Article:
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OSHO Online Library   »   The Books   »   The Perfect Master, Vol. 2
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Chapter 1: Once Upon a Time

Vivekananda asked Ramakrishna, “What proofs are there of God’s existence?”

And Ramakrishna said, “I am.”

A strange answer. Vivekananda had not expected that answer. You also would not have expected it, because when somebody is asking for a proof of God, then there are traditional, philosophical proofs. One expects those proofs. Vivekananda must have been thinking Ramakrishna would say, “Everything needs a creator. The world is, therefore there must be a creator. We may be able to see him or not, but the creator must be there because the world is.”

But no, Ramakrishna didn’t say anything like that. He was not a philosopher: he was a Sufi. He said, “I am! Look at me. Feel me! Go into me! I can take you into that reality that you are calling God. What name you give to it is irrelevant. I have been to those heights - I can lead the way for you too. Are you ready to come with me?”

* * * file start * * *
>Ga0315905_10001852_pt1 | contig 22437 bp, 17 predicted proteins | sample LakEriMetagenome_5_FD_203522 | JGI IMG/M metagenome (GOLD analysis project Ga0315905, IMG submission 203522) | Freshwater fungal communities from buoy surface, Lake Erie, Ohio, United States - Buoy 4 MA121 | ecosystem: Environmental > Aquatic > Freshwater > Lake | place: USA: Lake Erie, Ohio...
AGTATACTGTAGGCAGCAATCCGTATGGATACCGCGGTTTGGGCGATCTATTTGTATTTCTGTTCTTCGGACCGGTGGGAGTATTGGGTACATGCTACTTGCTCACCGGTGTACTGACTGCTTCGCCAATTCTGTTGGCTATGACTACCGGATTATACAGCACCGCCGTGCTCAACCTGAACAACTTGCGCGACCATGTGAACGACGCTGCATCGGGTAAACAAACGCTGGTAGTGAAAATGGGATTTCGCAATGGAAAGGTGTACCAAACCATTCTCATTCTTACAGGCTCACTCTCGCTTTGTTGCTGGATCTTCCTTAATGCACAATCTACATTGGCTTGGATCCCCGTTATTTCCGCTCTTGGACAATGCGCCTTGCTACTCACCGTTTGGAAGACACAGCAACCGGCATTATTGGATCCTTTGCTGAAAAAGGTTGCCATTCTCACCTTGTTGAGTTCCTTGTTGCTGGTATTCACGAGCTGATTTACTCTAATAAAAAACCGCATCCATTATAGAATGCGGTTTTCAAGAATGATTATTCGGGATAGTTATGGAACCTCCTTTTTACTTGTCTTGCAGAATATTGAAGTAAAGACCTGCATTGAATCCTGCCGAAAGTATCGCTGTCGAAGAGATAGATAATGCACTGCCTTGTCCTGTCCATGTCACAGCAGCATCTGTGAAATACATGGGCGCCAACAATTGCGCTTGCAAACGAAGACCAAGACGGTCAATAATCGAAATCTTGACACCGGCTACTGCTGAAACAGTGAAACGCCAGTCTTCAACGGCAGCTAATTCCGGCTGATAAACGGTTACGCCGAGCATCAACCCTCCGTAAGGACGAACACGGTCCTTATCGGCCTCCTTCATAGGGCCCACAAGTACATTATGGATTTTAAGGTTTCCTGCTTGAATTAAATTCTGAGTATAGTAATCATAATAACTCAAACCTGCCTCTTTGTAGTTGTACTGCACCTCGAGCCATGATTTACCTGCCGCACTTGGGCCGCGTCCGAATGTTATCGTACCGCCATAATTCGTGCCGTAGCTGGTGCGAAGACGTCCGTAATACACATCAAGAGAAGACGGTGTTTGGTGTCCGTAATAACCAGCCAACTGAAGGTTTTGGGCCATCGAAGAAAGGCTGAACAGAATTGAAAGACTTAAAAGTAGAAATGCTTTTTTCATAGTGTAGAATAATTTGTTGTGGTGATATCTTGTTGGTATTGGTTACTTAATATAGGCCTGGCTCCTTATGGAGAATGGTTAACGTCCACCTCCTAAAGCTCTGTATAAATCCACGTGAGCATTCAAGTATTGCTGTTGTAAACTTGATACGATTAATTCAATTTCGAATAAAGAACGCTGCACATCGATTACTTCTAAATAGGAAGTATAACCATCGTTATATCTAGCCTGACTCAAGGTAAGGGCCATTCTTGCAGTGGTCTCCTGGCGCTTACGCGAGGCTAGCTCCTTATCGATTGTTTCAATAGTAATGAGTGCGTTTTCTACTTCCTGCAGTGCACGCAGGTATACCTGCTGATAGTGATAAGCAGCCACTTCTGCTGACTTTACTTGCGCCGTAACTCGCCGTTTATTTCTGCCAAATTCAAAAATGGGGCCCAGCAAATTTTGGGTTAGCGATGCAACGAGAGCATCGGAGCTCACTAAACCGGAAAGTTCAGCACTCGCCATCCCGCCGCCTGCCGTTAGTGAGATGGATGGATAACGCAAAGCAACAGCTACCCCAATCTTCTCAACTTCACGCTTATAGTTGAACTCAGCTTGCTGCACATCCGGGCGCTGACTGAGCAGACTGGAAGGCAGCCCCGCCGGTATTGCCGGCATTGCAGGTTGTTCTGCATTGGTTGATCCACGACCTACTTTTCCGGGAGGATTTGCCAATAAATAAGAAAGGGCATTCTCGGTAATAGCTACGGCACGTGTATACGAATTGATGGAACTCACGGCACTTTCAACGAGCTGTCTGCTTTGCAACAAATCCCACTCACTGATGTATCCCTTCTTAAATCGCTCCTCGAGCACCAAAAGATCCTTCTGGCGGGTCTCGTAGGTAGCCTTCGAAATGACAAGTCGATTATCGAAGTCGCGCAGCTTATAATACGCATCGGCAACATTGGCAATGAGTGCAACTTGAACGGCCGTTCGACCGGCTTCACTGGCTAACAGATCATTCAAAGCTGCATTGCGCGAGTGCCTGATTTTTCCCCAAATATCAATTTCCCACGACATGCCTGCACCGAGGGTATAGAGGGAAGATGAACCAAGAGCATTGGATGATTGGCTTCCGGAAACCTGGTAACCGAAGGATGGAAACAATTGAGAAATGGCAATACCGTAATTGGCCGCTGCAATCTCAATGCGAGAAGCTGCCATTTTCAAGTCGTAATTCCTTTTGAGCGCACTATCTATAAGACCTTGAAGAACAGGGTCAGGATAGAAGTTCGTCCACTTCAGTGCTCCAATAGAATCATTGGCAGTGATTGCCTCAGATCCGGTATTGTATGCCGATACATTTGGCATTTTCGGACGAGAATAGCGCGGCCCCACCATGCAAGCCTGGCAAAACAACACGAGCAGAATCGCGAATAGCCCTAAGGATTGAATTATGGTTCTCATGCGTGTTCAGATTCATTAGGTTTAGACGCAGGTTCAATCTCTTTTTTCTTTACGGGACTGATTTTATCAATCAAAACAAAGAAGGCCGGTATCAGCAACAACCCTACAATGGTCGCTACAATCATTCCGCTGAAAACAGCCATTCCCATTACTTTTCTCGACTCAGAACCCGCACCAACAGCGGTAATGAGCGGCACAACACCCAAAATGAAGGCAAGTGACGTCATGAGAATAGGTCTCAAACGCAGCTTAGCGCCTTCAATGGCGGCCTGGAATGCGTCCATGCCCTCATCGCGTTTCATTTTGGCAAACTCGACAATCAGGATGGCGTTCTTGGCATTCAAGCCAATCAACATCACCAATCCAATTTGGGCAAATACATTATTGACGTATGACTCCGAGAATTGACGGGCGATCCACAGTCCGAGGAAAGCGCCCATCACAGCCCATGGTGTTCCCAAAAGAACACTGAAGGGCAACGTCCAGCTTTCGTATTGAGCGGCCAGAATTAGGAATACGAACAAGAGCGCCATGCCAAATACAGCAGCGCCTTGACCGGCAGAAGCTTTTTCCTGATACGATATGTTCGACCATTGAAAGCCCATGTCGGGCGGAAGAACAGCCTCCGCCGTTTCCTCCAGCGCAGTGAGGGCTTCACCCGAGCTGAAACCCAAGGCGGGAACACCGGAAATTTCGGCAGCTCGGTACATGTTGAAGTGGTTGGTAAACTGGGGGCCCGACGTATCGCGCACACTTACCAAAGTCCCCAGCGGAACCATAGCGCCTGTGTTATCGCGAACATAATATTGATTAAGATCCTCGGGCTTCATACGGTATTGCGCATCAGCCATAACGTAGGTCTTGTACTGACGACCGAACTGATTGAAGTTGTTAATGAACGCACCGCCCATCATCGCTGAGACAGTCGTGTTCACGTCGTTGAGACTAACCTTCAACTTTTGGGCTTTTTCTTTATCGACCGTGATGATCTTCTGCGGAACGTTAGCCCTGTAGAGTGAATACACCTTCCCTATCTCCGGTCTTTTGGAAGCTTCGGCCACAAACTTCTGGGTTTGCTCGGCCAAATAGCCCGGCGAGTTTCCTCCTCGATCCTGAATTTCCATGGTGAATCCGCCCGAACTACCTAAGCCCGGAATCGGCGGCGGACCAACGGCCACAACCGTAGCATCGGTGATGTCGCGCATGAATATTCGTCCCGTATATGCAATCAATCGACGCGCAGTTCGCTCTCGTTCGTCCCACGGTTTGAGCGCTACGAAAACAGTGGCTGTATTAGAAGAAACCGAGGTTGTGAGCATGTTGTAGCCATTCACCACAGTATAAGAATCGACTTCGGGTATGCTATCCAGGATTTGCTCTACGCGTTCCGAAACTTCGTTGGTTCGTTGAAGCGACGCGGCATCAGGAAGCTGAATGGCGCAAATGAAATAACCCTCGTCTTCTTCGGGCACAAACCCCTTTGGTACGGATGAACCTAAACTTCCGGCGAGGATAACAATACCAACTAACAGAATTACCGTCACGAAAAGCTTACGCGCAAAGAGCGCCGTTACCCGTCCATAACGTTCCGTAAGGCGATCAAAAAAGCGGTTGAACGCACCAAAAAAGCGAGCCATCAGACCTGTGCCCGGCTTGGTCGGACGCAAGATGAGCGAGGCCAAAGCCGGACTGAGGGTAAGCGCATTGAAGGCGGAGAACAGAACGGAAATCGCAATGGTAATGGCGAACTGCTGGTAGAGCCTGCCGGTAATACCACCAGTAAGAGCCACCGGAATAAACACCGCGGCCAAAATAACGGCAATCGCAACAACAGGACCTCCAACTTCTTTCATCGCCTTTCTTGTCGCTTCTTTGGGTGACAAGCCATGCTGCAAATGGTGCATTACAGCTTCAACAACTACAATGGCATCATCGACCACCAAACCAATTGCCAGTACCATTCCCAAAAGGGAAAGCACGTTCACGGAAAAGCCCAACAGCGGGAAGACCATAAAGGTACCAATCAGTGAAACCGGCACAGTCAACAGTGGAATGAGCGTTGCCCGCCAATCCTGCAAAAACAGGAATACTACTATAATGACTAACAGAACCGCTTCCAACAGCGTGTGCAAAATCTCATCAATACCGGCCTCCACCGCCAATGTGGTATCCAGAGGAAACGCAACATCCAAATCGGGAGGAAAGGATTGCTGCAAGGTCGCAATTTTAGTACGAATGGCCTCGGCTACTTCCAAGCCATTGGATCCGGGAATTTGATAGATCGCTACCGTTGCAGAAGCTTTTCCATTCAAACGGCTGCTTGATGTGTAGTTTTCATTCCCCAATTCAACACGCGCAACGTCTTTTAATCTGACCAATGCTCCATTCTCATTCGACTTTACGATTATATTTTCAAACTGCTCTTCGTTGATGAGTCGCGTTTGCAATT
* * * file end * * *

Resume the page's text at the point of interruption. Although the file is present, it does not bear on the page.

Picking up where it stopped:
Vivekananda was not prepared. He had come to argue. But this is not an argument. This is going to be risky, to follow this madman. One can never be certain where he will lead you.

Vivekananda hesitated. And Ramakrishna said, “Before you ask a question, you should be ready to receive the answer! Are you a coward or something? Why did you ask in the first place?” And Ramakrishna jumped - he was that kind of madman, like Zusiya - and he touched Vivekananda with his feet on his chest, and Vivekananda fell into a kind of trance.

When after one hour he woke up, he was a transformed man. He bowed down, touched the feet of Ramakrishna, and said, “Excuse me, I am sorry. It was so childish of me to ask such a question. It is not a question - it is an adventure. And thank you! You have given me a taste of something of which I was not aware at all.”

This is the way of the Sufi. He creates a situation. The situation is his lab. In that situation he slowly, slowly persuades you, seduces you, really, to go into the beyond. Yes, it is a seduction - because who will be ready to go into the beyond? The mind wants to cling to the known; the known is familiar. With the known we are skillful, efficient; vie can tackle it. To go into the unknown is certainly risky. And we will be like children. All our expertise will be left behind. All our knowledge will be of no use there. Who wants to go into the unknown? But God is not only unknown but unknowable. God is available only to those who gather courage and go into the unknown.

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